Si Monomer Trapping at Steps and Islands on the Si(001) Surface*

B. S. Swartzentruber
Sandia National Laboratories
Albuquerque, NM 87185

This document contains the complete scanning tunneling microscopy (STM) movie image data that are used as figures in, Si Monomer Trapping at Steps and Islands on Si(001), B. S. Swartzentruber, Phys. Rev. B 55, 1322 (1997).

[Filled and Empty]
Image 1: Dual-polarity images of a submonolayer of Si atoms deposited on the Si(001) surface. The filled (occupied) states image is on the left and empty (unoccupied) states image is on the right. The image contrast is highly bias dependent. The single-dimer-wide island in the upper right (arrow) appears as a broad band in the filled states and as two thinner stripes in the empty states. Individual monomers can be seen in the empty states images bound at the end of the rebonded-SB dimer rows. (See also Image 5 below.) (GIF 81kb)


[Model]
Image 2: Model of the Si(001) surface. There are two types of steps on the surface. Step segments that are perpendicular to the substrate dimer rows are called SA and steps that are parallel to the substrate dimer rows are called SB. Furthermore, SB steps that terminate on the substrate dimer rows are called rebonded SB and those that terminate between the substrate dimer rows are called nonbonded SB. Monomers (labeled "M") can become trapped at the ends of rebonded-SB type dimer rows with a binding activation barrier of ~1.0 eV. While the ends of rebonded-SB dimer rows are active sites for the capture of monomers, nonbonded-SB and SA steps are inert. (GIF 11kb)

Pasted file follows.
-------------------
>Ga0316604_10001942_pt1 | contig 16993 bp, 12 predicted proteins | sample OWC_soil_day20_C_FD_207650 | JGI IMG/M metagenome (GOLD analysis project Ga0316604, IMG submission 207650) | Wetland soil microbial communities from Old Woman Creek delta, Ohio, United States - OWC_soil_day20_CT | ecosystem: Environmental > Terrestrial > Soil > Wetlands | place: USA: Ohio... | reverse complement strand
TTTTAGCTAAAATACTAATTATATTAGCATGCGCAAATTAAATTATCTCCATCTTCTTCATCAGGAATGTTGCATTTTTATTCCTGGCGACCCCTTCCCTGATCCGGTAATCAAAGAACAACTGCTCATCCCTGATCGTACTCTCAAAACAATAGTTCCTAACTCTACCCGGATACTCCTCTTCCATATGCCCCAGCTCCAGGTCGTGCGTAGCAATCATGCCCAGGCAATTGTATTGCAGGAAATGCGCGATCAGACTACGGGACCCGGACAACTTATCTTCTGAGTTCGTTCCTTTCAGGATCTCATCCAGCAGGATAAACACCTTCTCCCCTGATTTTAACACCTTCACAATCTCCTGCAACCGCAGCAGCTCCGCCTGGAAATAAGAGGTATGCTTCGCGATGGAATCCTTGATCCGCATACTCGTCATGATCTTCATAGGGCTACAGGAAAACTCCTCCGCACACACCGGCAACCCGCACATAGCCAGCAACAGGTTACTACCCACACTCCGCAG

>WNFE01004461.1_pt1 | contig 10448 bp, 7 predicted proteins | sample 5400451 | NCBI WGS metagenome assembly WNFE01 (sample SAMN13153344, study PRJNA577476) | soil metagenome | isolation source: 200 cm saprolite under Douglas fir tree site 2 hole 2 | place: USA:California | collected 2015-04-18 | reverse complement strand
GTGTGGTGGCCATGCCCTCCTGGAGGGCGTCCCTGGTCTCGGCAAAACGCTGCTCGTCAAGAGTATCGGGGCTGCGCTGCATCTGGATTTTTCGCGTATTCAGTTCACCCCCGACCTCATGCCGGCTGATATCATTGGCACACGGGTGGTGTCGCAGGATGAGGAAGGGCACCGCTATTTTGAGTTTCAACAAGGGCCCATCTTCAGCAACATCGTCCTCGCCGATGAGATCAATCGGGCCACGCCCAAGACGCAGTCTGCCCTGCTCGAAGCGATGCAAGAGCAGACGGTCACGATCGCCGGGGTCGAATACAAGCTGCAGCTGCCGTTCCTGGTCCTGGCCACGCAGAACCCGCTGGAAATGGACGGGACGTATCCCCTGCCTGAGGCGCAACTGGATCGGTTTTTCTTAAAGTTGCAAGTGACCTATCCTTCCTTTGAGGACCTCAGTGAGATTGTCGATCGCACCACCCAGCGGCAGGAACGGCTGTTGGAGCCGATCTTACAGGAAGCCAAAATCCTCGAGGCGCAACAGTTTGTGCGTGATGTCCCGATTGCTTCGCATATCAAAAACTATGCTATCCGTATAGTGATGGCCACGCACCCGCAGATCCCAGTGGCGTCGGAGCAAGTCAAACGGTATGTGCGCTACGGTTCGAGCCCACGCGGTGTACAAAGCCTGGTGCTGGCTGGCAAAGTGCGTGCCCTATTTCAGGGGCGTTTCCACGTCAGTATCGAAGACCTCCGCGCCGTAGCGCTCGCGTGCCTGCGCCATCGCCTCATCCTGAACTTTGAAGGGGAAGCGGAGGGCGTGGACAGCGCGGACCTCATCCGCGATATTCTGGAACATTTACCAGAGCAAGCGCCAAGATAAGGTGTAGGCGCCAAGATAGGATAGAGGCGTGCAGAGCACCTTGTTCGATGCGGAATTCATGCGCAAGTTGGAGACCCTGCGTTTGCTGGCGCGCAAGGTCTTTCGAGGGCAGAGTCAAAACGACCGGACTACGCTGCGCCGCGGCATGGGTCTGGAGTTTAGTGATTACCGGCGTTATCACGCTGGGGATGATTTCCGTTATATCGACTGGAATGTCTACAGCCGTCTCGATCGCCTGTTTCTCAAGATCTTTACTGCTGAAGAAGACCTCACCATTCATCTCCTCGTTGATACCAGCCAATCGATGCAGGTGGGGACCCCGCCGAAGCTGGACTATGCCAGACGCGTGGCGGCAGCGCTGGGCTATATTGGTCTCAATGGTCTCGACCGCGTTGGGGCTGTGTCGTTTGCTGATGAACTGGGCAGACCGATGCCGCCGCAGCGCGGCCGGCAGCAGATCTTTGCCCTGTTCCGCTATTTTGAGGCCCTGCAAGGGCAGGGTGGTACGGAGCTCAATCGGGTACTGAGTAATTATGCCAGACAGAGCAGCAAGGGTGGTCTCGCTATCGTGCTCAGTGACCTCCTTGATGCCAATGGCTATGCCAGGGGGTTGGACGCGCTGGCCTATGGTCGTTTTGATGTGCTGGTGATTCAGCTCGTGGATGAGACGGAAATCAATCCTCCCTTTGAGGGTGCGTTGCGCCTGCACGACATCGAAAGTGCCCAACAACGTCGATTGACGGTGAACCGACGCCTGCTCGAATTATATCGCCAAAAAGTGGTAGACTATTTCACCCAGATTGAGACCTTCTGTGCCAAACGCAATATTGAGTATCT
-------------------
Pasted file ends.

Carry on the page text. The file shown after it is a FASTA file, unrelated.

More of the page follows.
[Monomer Swapping, 11 sites] [Monomer Swapping, 3 sites]
Image 3a), b): STM movie images of a monomer swapping between two traps terminating on the same substrate dimer row. These data were acquired at 105 C. The two traps are separated by 11 and 3 lattice sites in a)[left] and b)[right] respectively. (MPEG format 107kb, 118kb)


[Monomer Swapping, Nearest-Neighbor] [Monomer Swapping, at step]
Image 4a), b): STM movie images of a monomer swapping between nearest-neighbor traps. The swapping rate is about an order of magnitude faster between nearest-neighbor traps than between isolated traps. a)[left] Two traps located at neighboring dimer rows of a small island. b)[right] A monomer shared by 4 neighboring traps located at an SB step. (MPEG format 73kb, 84kb)


[Monomers at Step]
Image 5: Dual-polarity images of deposited Si atoms at an SB step acquired at room temperature. The filled states image is on the left and empty states image is on the right. Many of the trap sites located at the step are occupied by monomers. Although clearly evident in the empty states image, this type of information would be difficult to obtain from filled-state imaging. (GIF 66kb)

Attribution: The reference for this document is: B. S. Swartzentruber, Si Monomer Trapping at Steps and Islands on the Si(001) Surface, SAND96-1391, Sandia National Laboratories, Albuquerque, NM, June 1996.
If you have any comments, send me a note: <bsswart@sandia.gov>
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